While reading through the recollections of how Noynoy was supposedly a nice guy, it brings up memories of a trait that is prevalent among the older Filipinos, even one I witnessed in my own family. In the vernacular, it can be expressed as “mabait sa kaibigan at pamilya, kupal sa iba” (kind to friends and family, a dick to strangers). I’m not saying BS Aquino was a dick, but the differing recollections of how people knew him puts forth an uncomfortable, and debilitating, reality – that perhaps Pinoys will take another long while to extend their kindness and consideration beyond their own clans.
Next, there’s this (supposed to be) simple matter of “respecting the dead.”
You really can’t fault Duterte’s supporters for acting the way they did. A common theme among Duterte’s critics – many of them Yellowtards – is that there’s the “wishing him dead” social media posts. You don’t get a moral high ground to admonish the people on showing the respect for their dead when you disrespect the living.
Let’s put this out there; the only difference between the Aquino and Duterte cults is the personality that each worships. Yet the zealotry, rabidity, and the sensitivity to differing perspectives – you’re looking at two sides of the same coin. Unlucky for the former, however, they’re now the minority because their candidate, Mar Roxas, didn’t win the election; the dominant force and its constituents will push back if you “don’t know your place.”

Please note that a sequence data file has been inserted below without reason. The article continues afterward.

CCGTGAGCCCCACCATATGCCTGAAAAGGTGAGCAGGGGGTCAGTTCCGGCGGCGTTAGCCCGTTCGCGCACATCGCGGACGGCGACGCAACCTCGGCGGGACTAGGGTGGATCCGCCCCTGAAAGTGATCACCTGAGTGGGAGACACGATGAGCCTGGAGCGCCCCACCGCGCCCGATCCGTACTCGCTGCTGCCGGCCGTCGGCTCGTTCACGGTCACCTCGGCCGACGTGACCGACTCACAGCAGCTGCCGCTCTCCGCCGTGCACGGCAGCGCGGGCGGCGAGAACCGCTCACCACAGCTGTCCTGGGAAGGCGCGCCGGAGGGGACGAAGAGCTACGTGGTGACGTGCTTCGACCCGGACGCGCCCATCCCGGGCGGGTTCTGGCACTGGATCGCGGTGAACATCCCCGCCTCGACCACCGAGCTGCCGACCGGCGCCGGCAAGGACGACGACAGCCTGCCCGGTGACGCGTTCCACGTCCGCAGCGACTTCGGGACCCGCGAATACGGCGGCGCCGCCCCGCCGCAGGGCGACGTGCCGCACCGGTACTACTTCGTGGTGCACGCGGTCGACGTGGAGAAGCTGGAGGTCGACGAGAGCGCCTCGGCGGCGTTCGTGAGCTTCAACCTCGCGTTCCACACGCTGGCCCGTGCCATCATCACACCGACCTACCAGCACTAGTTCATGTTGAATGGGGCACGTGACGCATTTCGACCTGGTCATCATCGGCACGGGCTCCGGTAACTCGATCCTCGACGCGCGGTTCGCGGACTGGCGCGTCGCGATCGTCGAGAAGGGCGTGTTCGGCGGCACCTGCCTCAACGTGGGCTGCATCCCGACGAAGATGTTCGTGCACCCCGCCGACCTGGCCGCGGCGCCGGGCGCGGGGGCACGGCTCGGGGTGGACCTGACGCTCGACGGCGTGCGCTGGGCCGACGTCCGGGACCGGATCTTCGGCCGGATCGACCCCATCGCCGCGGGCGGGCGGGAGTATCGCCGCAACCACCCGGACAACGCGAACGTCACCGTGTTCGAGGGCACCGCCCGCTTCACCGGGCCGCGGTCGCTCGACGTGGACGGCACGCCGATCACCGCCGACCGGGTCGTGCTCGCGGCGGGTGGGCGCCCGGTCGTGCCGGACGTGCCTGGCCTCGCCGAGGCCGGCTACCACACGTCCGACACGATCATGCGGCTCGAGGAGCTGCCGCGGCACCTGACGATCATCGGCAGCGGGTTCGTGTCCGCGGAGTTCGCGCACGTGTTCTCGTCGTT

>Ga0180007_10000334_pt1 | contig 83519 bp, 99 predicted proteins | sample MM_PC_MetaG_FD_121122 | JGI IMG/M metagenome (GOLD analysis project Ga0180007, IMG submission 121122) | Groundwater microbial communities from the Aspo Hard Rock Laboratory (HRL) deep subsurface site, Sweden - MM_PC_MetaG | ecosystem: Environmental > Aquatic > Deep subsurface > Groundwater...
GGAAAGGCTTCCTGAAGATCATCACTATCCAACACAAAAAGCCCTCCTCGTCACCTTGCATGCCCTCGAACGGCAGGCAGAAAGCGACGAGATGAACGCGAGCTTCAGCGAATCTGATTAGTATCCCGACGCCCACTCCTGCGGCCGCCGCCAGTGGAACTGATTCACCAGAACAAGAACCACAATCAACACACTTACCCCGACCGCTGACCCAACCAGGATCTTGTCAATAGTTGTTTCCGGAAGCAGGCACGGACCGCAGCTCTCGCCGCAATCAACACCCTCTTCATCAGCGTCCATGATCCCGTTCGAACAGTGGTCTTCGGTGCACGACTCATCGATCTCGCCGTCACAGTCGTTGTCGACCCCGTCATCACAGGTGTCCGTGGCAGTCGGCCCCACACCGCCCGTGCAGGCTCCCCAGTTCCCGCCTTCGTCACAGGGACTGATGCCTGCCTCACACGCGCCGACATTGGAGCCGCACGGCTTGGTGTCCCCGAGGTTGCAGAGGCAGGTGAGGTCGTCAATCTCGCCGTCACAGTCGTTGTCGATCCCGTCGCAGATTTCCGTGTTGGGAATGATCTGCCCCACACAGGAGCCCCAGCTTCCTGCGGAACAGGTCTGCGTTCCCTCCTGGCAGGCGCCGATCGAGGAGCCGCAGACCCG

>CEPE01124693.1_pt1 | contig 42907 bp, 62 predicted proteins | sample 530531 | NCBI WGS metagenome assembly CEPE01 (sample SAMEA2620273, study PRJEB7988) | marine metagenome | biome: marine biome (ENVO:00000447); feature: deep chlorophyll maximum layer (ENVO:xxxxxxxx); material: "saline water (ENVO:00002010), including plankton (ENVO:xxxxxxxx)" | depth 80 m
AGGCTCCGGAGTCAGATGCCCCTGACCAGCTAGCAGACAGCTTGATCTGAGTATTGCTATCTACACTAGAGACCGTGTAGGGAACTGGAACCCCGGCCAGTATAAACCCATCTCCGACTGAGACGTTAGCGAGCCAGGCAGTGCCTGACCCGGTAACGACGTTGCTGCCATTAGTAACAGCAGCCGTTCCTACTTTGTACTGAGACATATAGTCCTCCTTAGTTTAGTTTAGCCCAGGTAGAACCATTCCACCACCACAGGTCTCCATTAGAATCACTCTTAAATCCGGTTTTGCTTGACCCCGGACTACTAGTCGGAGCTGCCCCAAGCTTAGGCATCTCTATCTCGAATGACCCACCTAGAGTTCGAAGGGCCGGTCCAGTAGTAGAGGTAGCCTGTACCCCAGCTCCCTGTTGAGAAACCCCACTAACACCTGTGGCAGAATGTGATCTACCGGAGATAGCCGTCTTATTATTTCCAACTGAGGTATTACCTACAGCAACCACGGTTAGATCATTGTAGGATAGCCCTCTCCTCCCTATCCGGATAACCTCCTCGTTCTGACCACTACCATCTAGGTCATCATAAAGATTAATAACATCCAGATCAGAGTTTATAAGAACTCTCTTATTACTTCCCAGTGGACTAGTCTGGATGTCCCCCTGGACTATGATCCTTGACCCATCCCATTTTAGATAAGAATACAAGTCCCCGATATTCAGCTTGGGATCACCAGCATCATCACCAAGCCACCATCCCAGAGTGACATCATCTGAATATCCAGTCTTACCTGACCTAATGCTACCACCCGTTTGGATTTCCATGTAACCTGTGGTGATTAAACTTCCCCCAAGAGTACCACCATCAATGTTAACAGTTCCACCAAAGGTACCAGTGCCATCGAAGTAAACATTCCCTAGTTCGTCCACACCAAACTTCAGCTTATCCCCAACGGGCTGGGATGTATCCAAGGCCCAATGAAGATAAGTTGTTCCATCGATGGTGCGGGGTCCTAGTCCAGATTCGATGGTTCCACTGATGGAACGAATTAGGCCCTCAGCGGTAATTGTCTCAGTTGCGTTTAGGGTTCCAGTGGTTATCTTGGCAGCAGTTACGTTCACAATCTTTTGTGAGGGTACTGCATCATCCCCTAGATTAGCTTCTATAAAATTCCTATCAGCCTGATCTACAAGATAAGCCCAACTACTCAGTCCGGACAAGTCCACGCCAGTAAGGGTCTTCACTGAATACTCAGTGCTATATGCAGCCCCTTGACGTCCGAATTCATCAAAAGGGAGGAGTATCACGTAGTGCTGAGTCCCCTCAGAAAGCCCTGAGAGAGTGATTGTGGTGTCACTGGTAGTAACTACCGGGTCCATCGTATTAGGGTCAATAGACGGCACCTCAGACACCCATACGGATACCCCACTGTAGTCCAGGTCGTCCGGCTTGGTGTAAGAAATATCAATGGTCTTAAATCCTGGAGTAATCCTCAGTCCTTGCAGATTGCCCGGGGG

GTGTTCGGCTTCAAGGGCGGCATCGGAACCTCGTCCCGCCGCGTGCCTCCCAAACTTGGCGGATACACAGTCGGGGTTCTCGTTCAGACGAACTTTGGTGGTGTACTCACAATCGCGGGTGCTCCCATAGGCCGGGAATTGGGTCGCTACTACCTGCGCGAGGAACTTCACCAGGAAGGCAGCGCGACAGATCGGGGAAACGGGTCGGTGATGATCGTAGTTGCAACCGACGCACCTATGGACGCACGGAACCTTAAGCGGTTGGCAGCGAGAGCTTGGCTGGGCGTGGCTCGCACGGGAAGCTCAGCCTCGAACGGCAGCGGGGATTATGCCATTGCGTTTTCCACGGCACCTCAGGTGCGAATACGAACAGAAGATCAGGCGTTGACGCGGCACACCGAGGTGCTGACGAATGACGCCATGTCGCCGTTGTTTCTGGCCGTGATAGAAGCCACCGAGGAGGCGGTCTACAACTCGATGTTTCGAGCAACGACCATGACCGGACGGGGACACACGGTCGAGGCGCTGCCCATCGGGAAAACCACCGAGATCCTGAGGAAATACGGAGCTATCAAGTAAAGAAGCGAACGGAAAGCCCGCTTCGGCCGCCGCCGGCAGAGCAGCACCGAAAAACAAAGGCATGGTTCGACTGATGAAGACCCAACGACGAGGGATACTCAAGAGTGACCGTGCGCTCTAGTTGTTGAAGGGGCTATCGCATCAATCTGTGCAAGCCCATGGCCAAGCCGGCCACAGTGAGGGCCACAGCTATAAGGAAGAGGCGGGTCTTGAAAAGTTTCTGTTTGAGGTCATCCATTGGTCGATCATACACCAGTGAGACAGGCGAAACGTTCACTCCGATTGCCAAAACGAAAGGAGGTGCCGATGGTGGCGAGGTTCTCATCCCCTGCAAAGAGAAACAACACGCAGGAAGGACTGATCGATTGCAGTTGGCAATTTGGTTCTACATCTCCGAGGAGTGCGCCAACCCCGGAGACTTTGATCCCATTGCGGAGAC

Supporters of the Aquino family and the Liberal Party have already utilized the sympathy vote for a dead family member twice already. You really can’t fault them for trying a third time. A few friends/colleagues of mine note the impact of social media in influencing the vote – something I had always downplayed. Even without social media, however, I doubt Noynoy could ever match the emotional attachment that propaganda successfully created for his parents. Digital age or not, Pinoy emo transcends the times, but generally Pinoys have a finely honed radar for detecting insincerity. In Noynoy’s case, Filipinos would’ve been very good at discerning “pure and innocent” from an “immature simpleton”.
Lastly, let’s look at the notion that Noynoy Aquino was not corrupt. Whether it be not corrupt, or kind, or uncompromising on quality, or whatever, if the people around you don’t measure up, then your own virtues don’t count for shit. I find this situation common between BS Aquino and Rodrigo Duterte. In Noynoy’s case, he may have been not corrupt and held himself to a high standard, but ultimately he was done in by the fact that his cabinet was riddled with Peter-principles; Duterte unfortunately faces the same fate. Both sides’ supporters want their idol to be cast in history based on how he made them feel, but ultimately it’s the results that matter – and those who write the books.
Let’s close this chapter on Philippine necropolitics, shall we? I really do hope Noynoy gets to rest in peace; unfortunately his death is inevitably going to be used to revive a political entity on life support. The Yellowtards have been all about Laban (they still are), and yet I don’t think anyone could have ever imagined that their revolution required eating up members of the Aquino family. Or maybe they did, especially when they figured out how potent it was.
EDSA is DEAD. Ninoy is DEAD. Cory is DEAD. And now Noynoy is DEAD. If the Yellowtards need to keep on relying on dead bodies to prop their revolution up, then perhaps that collective entity too is already DEAD – still walking aimlessly, but essentially DEAD.
It’s time Filipinos keep dead entities, well…DEAD.
А вы, друзья, как ни садитесь, все в музыканты не годитесь. – But you, my friends, however you sit, not all as musicians fit.